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Target Field Tax Status

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2020 MLB (non-Twins) Postseason Discussion Thread

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Recent Blogs


AL Central Aftermath: What’s Next?

Three AL Central teams qualified for MLB’s expanded playoffs and all three were bounced out of the Wild Card Series. After beating up on each other, the future of the division is up in the air. What went right and what went wrong for all three teams in October?
Image courtesy of © Joe Camporeale -USA TODAY Sports
Cleveland Indians
What went right?
The Indians seemed to be set up well to find a way to win. Shane Bieber was the American League’s best pitcher for the entire season and the rest of the rotation was strong with Zach Plesac, Carlos Carrasco, and Triston McKenzie making strong contributions. After struggling through parts of 2019, Jose Ramirez posted a .993 OPS while leading the AL in runs. Cesar Hernandez, an eight-year vet, made an impact by leading the AL with 20 doubles. The club won 9 of its final 11 games to pass the White Sox and finish in second place in the division.

What went wrong?
Cleveland was one of the hottest teams entering the playoffs, but the Yankees were just that much hotter as the Bronx Bombers got healthy at just the right time. New York pounced on Beiber for seven runs in Game 1 as Gerrit Cole cruised through seven innings with 13 strikeouts. Cleveland jumped out to an early 4-0 lead in Game 2, but New York scored nine runs in the last six innings to seal the deal. When Cleveland needed it the most, their pitching didn’t hold up and their season came to an end.

What’s next?
Francisco Lindor has one arbitration year remaining before he can hit the open market. He’s one of the top players in baseball and he plays a premier defensive position. He turns 27-years old so he could just be entering his prime year and it seems likely for the Indians to try and move him before the start of next season.

Chicago White Sox
What went right?
It seemed like almost everything was going well for the White Sox as the season entered its final weeks. Jose Abreu played like an MVP candidate, Tim Anderson continued to be a masterful hitter, and Luis Robert broke onto the scene as one of the most exciting young players in the game. With eight games remaining, the team held a comfortable three game lead as they looked to lock up their first AL Central title since 2008. Things seemingly couldn’t have gone much better in what was certainly a strange 2020 campaign.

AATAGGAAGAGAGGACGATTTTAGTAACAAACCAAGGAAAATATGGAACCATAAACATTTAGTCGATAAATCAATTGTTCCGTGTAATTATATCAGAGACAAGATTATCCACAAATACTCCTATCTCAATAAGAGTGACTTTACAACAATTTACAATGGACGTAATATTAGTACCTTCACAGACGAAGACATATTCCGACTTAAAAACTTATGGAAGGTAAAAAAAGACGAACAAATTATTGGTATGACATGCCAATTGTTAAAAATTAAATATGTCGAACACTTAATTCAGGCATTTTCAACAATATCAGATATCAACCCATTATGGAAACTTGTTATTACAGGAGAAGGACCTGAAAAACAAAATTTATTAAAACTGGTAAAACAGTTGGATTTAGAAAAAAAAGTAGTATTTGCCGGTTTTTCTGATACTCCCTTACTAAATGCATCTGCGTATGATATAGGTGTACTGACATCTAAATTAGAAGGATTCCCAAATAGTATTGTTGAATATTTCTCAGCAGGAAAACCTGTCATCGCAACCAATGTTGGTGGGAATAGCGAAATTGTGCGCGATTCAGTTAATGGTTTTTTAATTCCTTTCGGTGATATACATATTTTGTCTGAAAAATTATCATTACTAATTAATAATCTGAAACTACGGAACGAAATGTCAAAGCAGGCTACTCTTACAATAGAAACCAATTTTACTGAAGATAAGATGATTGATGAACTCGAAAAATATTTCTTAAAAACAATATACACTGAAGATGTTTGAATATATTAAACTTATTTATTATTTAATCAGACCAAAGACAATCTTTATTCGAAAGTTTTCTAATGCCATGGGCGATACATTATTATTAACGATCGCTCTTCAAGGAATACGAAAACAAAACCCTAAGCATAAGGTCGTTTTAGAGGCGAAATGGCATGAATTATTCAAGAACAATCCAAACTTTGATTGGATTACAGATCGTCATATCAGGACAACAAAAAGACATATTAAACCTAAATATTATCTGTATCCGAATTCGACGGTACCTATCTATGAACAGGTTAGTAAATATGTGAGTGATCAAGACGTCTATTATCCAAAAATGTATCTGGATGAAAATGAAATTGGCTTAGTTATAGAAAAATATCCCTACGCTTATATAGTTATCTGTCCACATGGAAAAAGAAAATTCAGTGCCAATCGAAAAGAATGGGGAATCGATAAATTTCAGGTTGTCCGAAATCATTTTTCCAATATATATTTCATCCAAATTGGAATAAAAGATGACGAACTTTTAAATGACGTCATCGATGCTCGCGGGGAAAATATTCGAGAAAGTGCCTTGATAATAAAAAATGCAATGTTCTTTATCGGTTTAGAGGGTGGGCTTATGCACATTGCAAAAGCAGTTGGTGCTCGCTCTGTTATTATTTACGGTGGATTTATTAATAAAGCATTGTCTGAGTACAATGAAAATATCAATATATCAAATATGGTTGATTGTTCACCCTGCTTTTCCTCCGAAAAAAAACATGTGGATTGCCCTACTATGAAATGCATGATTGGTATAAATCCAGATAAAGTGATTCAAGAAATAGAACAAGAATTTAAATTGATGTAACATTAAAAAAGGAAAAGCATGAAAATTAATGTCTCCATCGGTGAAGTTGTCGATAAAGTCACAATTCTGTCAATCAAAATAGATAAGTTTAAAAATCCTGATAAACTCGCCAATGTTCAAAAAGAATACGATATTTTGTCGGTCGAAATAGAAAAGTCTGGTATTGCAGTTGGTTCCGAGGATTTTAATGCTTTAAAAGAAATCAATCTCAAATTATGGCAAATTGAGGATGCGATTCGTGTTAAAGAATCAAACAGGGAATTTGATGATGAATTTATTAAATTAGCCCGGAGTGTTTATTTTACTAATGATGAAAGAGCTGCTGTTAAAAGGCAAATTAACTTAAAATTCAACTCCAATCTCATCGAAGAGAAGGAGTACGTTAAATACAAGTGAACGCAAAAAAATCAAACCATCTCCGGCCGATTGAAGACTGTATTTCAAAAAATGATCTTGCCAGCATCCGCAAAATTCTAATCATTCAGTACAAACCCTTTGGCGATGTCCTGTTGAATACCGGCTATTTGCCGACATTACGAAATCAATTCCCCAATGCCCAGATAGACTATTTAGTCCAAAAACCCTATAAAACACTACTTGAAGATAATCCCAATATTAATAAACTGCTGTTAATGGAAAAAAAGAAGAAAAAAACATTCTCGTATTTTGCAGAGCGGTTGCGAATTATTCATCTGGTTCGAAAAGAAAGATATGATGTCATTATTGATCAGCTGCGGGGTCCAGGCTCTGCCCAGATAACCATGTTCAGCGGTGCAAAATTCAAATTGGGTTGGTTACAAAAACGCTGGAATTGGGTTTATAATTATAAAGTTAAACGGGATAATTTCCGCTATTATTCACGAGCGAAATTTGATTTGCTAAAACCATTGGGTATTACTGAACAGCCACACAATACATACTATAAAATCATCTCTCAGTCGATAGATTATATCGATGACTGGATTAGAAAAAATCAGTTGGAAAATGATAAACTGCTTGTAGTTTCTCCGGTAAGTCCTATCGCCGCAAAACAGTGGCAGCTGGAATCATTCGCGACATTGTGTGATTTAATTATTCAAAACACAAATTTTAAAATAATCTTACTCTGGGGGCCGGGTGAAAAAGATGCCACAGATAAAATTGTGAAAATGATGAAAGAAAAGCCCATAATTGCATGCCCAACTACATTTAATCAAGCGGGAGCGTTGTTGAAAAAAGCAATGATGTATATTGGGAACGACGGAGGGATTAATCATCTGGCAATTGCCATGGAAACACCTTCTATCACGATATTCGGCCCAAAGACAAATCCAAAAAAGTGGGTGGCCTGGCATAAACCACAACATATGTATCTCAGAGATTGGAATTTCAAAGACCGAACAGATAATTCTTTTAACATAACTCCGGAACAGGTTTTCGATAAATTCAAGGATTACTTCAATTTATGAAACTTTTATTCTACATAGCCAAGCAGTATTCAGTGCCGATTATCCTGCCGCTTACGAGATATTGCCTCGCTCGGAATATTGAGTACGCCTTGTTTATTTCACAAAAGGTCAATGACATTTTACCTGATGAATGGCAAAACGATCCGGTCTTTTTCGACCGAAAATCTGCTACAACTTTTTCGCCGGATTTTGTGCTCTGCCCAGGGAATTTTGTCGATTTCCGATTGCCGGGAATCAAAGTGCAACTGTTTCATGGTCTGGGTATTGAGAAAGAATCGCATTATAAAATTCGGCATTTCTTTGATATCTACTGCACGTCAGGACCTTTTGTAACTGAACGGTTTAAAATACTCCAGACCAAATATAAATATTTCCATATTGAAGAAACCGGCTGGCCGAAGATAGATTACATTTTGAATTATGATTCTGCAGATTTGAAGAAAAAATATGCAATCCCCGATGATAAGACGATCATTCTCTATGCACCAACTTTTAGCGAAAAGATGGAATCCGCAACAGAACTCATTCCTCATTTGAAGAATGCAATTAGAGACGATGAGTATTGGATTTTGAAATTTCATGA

What went wrong?
After losing seven of their final eight contests, Chicago went from the AL Central frontrunner to the AL’s seventh seed and a first-round match-up against Oakland. The A’s couldn’t solve Lucas Giolito in game 1 and it looked like the White Sox could be the only Central team to make it out of the Wild Card round. In Game 2, Oakland got out to an early 4-0 lead and two unearned runs turned out to be the difference in the game. Both teams went with a bullpen game in Game 3 with no pitchers throwing more than two innings. Chicago outhit Oakland in every game, but the A’s walked away winners.

What’s next?
Chicago’s young core showed plenty of promising signs and they certainly look like they will be a threat in the AL Central for years to come. With few holes in the line-up, the White Sox could be looking to add to their pitching staff this off-season. Last off-season, the front office gave out some large contracts to fill areas of need and that could be the case again this year. They fired their manager Rick Renteria too, so that's another hole to fill.

Minnesota Twins
What went right?
For the second straight year, the Twins ended up as AL Central Champions. A year removed from the Bomba Squad, the Twins sought ways to improve their starting staff and acquiring Kenta Maeda turned out to be the team’s best off-season move. He helped the Twins’ pitching staff to finish second overall in fWAR behind Cleveland. Minnesota’s bullpen was also a strength for much of the season as they finished tied with Tampa Bay for the AL’s highest fWAR. Nelson Cruz led the offense through the first part of the season and Byron Buxton showed again why he is one of baseball’s most dynamic players.

What went wrong?